By Jack Cawthon|
I was terrified. Our country was under attack. From first reports we were uncertain about the number of people killed or
injured. There was mass confusion but the fearful announcement had been made that we were at war. I desperately sought a
place to hide. I was a scared little kid living on Barbecue Run in Gilmer County and the date was December 7, 1941.
Sixty years later I’m back in that same holler. Troy White and I have gone in to check on our hunting camp and to spend the
night shut out from the world, or so we thought. We have no electric, no telephone and at the moment no radio. After all,
what can happen over a couple of days away from the evening news?
There have been drastic changes in that holler over the past two years. For years after a vast migration in the 40s it had been a
place of complete isolation with only one full-time resident along its two-mile length.
But in the last couple of years progress has come. Willard and Margie Turner have made many improvements to land that has
been in Willard’s family for over a hundred years there at the head of Barbecue. They have constructed a beautiful new home,
brought in electric and telephone lines, and the state has improved the once mud-bogged road with grading and tons of gravel.
Willard and Margie even have a computer link and satellite TV.
In addition, Bob Turner, a cousin to Willard, has during the same interval taken over the adjoining land that once belonged to
his grandfather and has remodeled the old two-story farmhouse. He and his wife, Wyene, spend most weekends during the
summer sprucing up the place until it now resembles a park-like setting.
My place is beyond all this activity up a quarter-mile unnamed branch of Barbecue, still with no electric and with a roughed-out
road running through Bob’s land that requires four-wheel drive much of the time. However, it has served me well over the
years even though the house now is only a primitive shelter where once it had stood as a proud dwelling. It now harbors only
the decay of time and the lingering memories.
Troy White’s grandfather, C. W. Morgan, along with some friends from Charleston had received my dad’s permission to
establish a hunting camp about 1950 and each year had gathered there for a week of squirrel hunting and companionship.
Troy had joined the group in the mid-70s while a student at Glenville State and with his own memories of that group of happy
campers has grown quite attached to the holler. The old timers are now gone, but we still carry on their tradition each
It was early morning—early for us as we had nothing planned and daylight is slow in coming to that narrow niche between the
hills—as we sat on the porch after breakfast we saw Willard and Margie coming up the road. We figured on just a friendly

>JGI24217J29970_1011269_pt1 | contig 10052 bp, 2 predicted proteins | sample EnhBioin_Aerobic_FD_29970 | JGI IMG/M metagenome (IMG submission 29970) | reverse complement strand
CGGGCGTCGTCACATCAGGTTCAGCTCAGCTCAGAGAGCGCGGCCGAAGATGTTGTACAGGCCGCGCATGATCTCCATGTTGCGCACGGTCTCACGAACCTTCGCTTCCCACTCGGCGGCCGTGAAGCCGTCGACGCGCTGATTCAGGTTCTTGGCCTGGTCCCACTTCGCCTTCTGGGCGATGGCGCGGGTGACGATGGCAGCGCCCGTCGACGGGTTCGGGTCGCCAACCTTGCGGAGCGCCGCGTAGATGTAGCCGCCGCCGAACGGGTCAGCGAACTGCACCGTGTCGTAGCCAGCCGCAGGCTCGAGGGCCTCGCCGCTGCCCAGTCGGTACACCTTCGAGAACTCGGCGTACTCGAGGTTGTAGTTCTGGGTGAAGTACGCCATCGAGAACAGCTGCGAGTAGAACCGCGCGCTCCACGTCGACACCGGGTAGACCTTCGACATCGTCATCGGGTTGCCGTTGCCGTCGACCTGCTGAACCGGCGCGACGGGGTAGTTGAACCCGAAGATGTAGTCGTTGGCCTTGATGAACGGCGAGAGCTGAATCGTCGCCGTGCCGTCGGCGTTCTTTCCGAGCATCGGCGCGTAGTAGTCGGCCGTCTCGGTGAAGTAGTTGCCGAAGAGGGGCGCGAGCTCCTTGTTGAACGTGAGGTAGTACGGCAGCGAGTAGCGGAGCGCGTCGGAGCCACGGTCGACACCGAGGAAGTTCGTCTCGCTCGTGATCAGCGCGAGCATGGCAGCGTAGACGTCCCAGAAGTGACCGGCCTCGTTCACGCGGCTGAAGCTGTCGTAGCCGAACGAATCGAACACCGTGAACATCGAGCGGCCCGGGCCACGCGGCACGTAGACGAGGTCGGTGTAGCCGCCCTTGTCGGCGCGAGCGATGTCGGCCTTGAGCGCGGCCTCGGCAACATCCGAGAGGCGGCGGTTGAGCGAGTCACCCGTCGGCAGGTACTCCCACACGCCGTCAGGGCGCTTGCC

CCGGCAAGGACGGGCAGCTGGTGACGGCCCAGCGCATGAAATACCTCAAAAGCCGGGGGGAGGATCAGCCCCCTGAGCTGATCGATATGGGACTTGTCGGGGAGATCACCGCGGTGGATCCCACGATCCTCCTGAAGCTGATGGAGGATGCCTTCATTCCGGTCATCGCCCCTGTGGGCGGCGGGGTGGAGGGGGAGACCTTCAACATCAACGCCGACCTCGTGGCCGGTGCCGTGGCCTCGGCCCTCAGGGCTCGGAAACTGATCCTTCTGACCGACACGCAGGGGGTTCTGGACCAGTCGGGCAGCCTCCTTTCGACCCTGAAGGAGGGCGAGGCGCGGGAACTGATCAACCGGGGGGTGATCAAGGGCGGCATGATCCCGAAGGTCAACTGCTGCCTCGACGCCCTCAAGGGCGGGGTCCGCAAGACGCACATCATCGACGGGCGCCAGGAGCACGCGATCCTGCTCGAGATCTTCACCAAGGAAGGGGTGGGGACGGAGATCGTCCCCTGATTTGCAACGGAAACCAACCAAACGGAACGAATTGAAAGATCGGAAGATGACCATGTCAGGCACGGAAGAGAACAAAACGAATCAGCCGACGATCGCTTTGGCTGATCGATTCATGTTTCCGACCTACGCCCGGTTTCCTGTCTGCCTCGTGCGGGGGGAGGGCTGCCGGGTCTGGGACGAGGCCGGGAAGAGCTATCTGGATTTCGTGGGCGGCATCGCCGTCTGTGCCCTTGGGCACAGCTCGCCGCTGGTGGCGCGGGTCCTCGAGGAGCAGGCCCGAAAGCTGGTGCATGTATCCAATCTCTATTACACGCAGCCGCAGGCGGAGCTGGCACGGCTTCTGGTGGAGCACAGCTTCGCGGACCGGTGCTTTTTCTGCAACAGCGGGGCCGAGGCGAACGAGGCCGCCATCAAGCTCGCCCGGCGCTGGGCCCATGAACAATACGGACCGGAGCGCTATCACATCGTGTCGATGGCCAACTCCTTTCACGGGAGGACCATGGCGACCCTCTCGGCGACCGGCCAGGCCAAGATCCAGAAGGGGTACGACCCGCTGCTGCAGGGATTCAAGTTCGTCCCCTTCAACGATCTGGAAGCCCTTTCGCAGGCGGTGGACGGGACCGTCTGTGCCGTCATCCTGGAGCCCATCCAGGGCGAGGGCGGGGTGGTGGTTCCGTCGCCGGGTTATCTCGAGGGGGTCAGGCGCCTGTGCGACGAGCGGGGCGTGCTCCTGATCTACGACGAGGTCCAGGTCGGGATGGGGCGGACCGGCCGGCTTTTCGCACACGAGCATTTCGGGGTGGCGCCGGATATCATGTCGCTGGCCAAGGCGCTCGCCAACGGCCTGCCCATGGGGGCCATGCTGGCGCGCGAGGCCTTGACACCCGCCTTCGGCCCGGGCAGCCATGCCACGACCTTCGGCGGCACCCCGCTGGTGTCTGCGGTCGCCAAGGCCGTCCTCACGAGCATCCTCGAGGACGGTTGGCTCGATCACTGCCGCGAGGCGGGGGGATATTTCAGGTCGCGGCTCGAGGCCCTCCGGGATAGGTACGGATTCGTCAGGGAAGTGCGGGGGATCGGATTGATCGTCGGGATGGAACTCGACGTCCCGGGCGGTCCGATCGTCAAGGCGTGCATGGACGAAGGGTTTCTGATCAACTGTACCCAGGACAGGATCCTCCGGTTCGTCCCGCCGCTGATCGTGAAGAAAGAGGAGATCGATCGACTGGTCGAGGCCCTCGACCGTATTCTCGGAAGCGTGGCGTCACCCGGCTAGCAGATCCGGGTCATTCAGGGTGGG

neighborly visit, a welcome sight after years of no neighbors.
But there were more serious matters afloat this morning as they broke the news to us of major events taking place in the
outside world. The World Trade Towers had been struck by airplanes, they informed us, and the Pentagon had also been hit.
An airplane had gone down in Pennsylvania and no one at that time knew exactly what was happening. But once again, that
frightening word “war” had been spoken.
I thought of the irony. In my childhood that holler had been the secure shelter that protected us from outside evil. Its very
isolation guaranteed it. Only when that first sneak attack occurred did I feel that we too could be harmed. In my child’s mind I
felt that the bombers could come at any moment and wipe us out.
Now, I know that was a foolish fear. Barbecue Run would be one of the last targets sought out, unless today its improvements
of the past couple of years stand out on a spy-in-the-sky photo and the holler is thought to be a secret missile site or other
clandestine center of military importance.
Today, one can’t escape the larger world, even in our sheltering hills and isolated hollers. Perhaps we never could, although
years ago the world moved at a much slower pace. But as our men were called into military service and many lost their lives
we were certainly touched with a reality that we couldn’t escape and a time we couldn’t regain.
We once again face the dread of the unknown. Our enemy is different; there is no recognized country for retaliation. Rather,
there is an insane force driven by a desire to die for a “holy” cause.
Our isolation might still be our salvation. Not even the most rabid enemy would waste the effort to seek and destroy scattered
rural dwellings protected by sheer hillsides and twisty roads. It wouldn’t make for dramatic television. We may be the people
who stand most firm against such terrorism. Our lives have been molded by hardship and the tenacity that is needed to endure
it. We don’t easily give up that which our ancestors grubbed out with the sweat of their brows even if it’s only a bit of rustic
real estate cut off from the mainstream of urban America—and the terror that has beset it.